The day after the election, GLD’s physical gold-bullion holdings were running 955.0 tonnes.  But as the stock markets soared in the post-election Trumphoria surrounding hopes of lowering taxes and slashing regulations, investors started to flee gold.  Gold is a unique asset that often moves counter to stock markets, making it an anti-stock trade.  Thus gold investment demand collapses when stocks trade near record highs.

Investors simply feel no need to prudently diversify their stock-heavy portfolios with gold when the stock markets seem to do nothing but rally.  So after Trump’s win, stock investors soon began to dump GLD shares at far-faster rates than gold itself was being sold.  This differential selling pressure forced GLD’s managers to sell physical gold bullion to raise the necessary cash to sop up the excess GLD-share supply.

As a tracking ETF, GLD’s mission is to mirror the gold price.  But GLD shares have their own supply and demand totally independent from gold’s, so GLD-share prices are always on the verge of decoupling from gold.  The only way to maintain tracking is to shunt excess GLD-share supply and demand directly into physical gold itself.  So GLD effectively acts as a conduit for stock-market capital to slosh into and out of gold.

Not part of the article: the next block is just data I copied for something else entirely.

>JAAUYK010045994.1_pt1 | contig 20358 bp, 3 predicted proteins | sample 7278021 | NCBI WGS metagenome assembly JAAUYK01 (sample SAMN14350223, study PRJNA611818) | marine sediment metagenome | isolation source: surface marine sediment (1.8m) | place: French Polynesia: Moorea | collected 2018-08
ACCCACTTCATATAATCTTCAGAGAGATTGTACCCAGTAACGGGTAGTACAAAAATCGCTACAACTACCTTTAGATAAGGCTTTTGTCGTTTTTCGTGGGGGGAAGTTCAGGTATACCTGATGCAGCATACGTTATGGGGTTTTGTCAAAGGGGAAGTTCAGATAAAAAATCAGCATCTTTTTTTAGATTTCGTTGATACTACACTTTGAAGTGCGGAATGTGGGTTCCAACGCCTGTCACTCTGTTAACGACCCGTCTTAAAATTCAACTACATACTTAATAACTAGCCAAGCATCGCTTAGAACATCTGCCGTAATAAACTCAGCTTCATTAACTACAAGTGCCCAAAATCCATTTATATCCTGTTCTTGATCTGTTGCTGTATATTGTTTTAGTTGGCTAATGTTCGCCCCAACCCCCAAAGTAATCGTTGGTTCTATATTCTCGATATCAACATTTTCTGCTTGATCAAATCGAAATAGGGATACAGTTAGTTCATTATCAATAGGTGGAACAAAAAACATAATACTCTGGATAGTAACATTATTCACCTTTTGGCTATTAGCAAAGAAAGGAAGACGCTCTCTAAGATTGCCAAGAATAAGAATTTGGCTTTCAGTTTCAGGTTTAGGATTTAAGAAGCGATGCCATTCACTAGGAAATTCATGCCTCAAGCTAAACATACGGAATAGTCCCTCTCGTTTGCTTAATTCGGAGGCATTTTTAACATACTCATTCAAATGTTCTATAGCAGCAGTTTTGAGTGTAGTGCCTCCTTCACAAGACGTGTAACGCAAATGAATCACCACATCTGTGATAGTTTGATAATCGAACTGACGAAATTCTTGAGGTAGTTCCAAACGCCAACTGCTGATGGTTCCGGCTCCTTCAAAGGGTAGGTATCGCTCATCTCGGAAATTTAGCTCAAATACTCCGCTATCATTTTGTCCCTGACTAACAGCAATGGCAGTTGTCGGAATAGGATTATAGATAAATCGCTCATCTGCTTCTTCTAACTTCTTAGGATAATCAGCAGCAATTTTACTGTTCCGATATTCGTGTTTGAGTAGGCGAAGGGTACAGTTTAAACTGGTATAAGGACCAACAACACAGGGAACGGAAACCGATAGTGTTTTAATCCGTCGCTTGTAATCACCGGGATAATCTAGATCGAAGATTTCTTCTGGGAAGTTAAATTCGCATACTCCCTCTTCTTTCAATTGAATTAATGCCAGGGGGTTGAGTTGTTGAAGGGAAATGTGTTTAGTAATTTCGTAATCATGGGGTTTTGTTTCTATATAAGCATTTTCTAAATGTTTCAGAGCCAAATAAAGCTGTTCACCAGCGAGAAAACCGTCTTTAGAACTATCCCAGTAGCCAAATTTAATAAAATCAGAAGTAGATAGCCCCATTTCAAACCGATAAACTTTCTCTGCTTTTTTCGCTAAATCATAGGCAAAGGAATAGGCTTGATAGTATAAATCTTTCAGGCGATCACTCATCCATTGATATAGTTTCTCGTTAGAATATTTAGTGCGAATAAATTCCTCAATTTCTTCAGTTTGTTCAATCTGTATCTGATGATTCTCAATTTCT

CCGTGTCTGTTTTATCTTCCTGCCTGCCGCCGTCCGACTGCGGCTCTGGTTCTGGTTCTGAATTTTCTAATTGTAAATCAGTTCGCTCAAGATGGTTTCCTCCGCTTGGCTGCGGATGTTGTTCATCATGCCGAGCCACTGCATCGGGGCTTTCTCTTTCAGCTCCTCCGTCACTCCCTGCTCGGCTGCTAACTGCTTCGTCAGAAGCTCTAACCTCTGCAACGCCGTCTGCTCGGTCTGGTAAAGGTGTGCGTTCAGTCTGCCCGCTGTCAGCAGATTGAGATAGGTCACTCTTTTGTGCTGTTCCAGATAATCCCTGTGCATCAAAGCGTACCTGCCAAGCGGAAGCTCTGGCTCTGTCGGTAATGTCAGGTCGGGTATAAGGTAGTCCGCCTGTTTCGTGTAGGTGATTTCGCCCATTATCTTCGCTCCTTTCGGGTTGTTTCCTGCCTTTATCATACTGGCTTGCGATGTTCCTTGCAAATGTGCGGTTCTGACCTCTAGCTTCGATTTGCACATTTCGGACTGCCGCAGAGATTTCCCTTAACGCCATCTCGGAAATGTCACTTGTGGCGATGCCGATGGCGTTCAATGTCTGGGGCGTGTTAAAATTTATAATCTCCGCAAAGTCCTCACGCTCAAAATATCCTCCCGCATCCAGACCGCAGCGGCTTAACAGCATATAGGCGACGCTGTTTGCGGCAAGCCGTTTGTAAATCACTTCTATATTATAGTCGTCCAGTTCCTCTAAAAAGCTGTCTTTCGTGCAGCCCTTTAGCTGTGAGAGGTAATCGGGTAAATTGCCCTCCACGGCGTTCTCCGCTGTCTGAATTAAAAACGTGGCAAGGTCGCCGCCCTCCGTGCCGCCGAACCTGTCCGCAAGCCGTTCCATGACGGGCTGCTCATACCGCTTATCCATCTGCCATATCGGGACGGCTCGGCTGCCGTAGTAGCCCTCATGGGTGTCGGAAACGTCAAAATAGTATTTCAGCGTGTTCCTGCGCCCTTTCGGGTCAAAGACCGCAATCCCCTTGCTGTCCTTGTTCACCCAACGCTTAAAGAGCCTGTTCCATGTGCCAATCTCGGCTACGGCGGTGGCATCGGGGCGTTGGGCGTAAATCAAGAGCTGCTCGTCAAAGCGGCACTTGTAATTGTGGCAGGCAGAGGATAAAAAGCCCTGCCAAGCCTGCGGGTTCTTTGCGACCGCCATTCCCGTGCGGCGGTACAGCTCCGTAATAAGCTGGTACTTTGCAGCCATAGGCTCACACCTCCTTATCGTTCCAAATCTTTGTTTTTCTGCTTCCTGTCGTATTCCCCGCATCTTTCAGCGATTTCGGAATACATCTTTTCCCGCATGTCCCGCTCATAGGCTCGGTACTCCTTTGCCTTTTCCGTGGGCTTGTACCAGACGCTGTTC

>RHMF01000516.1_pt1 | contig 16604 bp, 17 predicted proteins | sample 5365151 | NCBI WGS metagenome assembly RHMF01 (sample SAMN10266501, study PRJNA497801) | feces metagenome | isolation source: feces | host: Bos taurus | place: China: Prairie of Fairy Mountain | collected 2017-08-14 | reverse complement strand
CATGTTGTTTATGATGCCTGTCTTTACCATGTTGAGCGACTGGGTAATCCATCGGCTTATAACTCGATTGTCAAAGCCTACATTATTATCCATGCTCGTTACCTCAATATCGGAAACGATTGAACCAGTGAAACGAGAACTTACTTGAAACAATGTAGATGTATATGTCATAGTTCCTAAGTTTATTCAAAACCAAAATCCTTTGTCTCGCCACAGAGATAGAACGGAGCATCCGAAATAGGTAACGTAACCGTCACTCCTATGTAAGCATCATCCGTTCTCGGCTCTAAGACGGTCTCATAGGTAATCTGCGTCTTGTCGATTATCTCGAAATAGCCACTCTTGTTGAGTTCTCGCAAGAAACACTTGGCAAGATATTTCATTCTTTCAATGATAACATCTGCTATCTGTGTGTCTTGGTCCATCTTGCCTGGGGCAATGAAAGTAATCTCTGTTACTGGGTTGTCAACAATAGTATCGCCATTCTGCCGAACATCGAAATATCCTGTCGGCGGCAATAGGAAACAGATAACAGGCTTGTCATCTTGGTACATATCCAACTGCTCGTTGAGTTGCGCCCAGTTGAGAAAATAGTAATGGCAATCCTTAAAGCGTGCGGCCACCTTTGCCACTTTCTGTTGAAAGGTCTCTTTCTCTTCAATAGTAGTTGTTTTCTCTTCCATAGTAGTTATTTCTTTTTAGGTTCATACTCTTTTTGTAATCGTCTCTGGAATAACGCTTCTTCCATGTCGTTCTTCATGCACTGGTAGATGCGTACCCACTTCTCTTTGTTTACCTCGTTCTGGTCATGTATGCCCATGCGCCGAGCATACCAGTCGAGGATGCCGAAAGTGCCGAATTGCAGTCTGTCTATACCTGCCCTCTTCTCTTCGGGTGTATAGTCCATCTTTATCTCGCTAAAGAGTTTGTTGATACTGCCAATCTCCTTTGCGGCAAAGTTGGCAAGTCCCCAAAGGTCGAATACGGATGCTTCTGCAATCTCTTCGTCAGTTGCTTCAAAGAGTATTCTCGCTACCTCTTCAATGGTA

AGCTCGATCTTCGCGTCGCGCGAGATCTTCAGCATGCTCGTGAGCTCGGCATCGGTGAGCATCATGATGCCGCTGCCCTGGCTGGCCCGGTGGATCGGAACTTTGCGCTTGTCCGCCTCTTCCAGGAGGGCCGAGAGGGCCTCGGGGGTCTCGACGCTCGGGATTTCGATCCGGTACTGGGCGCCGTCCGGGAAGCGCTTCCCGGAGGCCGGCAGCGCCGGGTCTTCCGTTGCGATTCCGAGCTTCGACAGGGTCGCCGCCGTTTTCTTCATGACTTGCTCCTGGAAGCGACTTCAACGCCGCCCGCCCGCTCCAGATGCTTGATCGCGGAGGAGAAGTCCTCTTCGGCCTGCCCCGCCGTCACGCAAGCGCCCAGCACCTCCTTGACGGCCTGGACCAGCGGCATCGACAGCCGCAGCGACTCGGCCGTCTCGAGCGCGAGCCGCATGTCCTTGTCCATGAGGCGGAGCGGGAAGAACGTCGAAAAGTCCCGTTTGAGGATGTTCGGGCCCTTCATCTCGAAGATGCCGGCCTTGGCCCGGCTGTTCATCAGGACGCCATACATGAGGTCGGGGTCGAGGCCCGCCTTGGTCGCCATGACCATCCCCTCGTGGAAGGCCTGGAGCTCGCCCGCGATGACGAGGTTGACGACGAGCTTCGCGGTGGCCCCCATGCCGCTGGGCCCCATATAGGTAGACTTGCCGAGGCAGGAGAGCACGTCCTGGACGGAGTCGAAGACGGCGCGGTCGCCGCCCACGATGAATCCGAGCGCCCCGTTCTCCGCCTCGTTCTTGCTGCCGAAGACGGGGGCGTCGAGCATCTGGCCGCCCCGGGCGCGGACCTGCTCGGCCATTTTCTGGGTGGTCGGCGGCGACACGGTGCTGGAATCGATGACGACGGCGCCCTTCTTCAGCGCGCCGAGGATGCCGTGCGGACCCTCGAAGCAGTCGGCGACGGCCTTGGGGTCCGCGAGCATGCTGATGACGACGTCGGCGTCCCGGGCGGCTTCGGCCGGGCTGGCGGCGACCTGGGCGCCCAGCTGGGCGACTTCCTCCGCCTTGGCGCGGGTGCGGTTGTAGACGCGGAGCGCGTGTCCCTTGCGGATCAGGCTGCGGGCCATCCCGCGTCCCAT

Stock investors jettisoned GLD shares so fast in mid-November that this ETF’s holdings fell sharply for 11 trading days in a row.  Every day GLD-share selling outpaced gold selling, so every day this ETF had to buy back the excess shares to offset that heavy differential selling.  The money came from selling gold bullion, resulting in daily draws in GLD’s holdings.  That short span saw GLD’s holdings plunge by 7.3% or 70.0t.

While this extreme selling moderated in December, it still continued relentlessly.  Gold was driven down to $1128 the day after the Fed hiked rates for the second time in 10.5 years.  While that was expected, the Fed officials’ rate-hike projections for 2017 were more hawkish than expected.  That happened to mark the very bottom for gold, yet the heavy GLD selling persisted.  That day GLD’s holdings were at 842.3t.

As of the Wednesday data cutoff for this essay, gold has rebounded 5.6% since then.  It has rallied back up to late-November levels.  A strong bounce out of extreme bearishness was inevitable, as I wrote that very week.  But what’s wildly unexpected is since gold bottomed GLD’s holdings have fallen another 4.4% or 37.3t to 805.0t.  GLD still hasn’t seen a single holdings build since the day after the election!

So gold somehow managed to rally sharply in recent weeks without any capital inflows from American stock investors.  They not only weren’t buying GLD shares, they continued to aggressively sell them as evidenced by a couple big GLD-holdings draw days so far in January.  This situation is remarkable, as it implies the investment gold buying hasn’t even started yet.  That means big gold buying is still coming.